Petty – Pearson. With 200 career victories, Richard Petty is the winningest driver in NASCAR history. David Pearson is second, with 105. The pair finished 1-2 in 63 races between August 1963 and June 1977, with Pearson winning 33. Petty and Pearson raced 550 times, with Petty ahead, 289-261. Known as The King. Petty won seven championships. Pearson – The Silver Fox – claimed three.
Fisher – Spassky. At the height of the Cold War, American Bobby Fisher became the first person from outside the Soviet Union to earn the right to challenge for the world chess championship, held by Russia’s Boris Spassky. Fisher won, then did not play competitive chess for two decades. He came out of retirement to challenge Spassky in 1992 – and won again.
Woody – Bo. An assistant to Woody Hayes for six seasons at Ohio State, Bo Schembechler became head coach at Michigan in 1968. What ensued is the Ten Year War – a decade-long battle between the Buckeyes and Wolverines. Perhaps the greatest rivalry in college sports, one of the two schools won the Big Ten title in every season Woody and Bo faced each other. Four times in the first five years of their rivalry, the two teams were both ranked in the top five coming into the game. Ohio State and Michigan shared the conference title six times between 1968 and 1978, with Schembechler holding a 5-4-1 edge over his former mentor in head-to-head matchups.
Affirmed – Alydar. Between June 1977 and August 1978, these two thoroughbreds met ten times. Affirmed won seven, including all three Triple Crown races in 1978. Alydar took the Great American, the Champagne, and the Travers Stakes. In the 1978 Triple Crown events, the two colts raced nearly four miles with about two combined lengths separating them in the three races.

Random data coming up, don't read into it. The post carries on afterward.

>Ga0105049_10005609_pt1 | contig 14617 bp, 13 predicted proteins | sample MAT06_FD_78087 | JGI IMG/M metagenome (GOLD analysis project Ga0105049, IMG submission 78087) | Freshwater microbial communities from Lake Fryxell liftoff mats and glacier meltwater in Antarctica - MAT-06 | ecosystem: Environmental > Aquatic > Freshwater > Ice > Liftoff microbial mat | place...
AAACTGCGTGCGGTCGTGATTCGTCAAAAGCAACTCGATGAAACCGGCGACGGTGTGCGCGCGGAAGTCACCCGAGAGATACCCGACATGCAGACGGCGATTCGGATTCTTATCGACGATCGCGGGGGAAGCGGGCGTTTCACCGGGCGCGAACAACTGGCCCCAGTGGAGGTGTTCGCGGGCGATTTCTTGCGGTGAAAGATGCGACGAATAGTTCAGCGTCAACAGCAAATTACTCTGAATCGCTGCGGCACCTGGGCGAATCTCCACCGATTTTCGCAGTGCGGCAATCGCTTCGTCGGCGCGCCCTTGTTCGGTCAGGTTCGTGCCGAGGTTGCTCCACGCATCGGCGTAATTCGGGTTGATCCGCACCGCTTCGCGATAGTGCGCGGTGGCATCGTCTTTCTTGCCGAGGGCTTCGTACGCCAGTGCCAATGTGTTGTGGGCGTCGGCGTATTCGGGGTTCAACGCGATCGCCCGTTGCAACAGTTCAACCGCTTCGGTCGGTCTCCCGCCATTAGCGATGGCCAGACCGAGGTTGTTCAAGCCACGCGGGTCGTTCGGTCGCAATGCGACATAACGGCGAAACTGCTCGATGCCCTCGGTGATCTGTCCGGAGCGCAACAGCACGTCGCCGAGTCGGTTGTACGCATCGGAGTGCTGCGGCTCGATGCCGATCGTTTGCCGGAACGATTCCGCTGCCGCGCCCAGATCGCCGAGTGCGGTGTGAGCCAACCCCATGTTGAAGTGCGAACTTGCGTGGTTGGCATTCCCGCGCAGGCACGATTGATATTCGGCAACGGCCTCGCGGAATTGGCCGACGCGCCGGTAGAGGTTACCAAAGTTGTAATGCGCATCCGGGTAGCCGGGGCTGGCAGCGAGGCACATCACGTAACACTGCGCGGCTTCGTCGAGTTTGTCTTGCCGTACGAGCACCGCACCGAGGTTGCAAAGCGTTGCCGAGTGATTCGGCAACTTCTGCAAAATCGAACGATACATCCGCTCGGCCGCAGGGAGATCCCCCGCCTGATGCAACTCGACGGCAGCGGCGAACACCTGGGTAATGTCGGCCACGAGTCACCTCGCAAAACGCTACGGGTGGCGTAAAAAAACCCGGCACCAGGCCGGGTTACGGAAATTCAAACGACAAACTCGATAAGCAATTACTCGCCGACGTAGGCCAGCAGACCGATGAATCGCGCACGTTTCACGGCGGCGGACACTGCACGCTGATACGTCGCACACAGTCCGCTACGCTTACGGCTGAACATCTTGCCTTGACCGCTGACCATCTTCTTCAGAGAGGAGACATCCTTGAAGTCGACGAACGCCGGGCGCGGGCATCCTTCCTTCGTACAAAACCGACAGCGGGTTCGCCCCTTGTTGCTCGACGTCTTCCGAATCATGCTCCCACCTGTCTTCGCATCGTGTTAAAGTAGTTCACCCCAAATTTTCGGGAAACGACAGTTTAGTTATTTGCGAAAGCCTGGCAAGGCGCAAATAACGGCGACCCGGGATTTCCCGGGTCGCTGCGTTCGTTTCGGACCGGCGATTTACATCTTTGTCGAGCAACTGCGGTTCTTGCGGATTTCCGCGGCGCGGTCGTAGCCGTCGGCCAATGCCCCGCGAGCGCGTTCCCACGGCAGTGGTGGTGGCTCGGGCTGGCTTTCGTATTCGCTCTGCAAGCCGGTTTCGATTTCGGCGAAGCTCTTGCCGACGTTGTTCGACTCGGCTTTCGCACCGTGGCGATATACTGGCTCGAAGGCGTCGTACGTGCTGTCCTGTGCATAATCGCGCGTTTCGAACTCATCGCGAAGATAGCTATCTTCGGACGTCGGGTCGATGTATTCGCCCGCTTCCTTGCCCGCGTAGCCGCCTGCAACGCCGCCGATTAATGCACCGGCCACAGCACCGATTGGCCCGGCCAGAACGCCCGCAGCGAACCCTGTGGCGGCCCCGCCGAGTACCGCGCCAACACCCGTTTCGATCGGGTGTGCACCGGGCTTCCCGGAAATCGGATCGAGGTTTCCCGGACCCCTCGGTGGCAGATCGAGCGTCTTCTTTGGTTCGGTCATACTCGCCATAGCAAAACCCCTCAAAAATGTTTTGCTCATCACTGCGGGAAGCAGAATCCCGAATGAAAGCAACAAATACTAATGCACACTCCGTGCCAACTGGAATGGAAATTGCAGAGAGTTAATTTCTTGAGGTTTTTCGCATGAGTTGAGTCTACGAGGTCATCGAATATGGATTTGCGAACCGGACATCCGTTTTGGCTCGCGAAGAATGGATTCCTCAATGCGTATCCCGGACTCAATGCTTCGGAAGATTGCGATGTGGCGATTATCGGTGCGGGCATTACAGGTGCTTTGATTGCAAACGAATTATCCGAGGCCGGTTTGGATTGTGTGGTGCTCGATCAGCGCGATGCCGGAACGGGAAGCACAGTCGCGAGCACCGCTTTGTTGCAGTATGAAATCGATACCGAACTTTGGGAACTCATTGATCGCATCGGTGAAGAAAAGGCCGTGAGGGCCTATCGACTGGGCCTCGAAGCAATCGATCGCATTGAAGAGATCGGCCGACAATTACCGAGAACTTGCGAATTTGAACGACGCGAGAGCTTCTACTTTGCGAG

Federer – Nadal. The two most decorated players in men’s tennis history have played 38 times, with Nadal leading 23-15. Federer has won 20 Grand Slam singles titles, including eight at Wimbledon. Both are records. Rafa has captured 17 singles titles, including a record 11 French Opens. The rivals have met in 24 tournament finals, including nine Grand Slams.
Russell – Chamberlain. Wilt was the greatest talent the game of basketball had ever seen. He went head-to-head with the consummate team player – Bill Russell — 142 times during their decade-long rivalry. Russ’s Boston Celtics won 85 while the Big Dipper, who was with the Warriors, 76ers and Lakers during that time, won 57. The clash of these two titans was the greatest man-to-man confrontation of the 1960s. Russell won nine NBA championships to Chamberlain’s one.
Kobayashi – Chestnut. After six straight victories at the Nathan’s Hot Dog eating contest, Takeru Kobayashi saw his reign end in 2007. That year, American Joey Chestnut dethroned the Tsunami, then went on to win eight in a row. On July 4, 2018, Chestnut broke the world record when he devoured 74 franks. It was his 11th title in the past 12 years.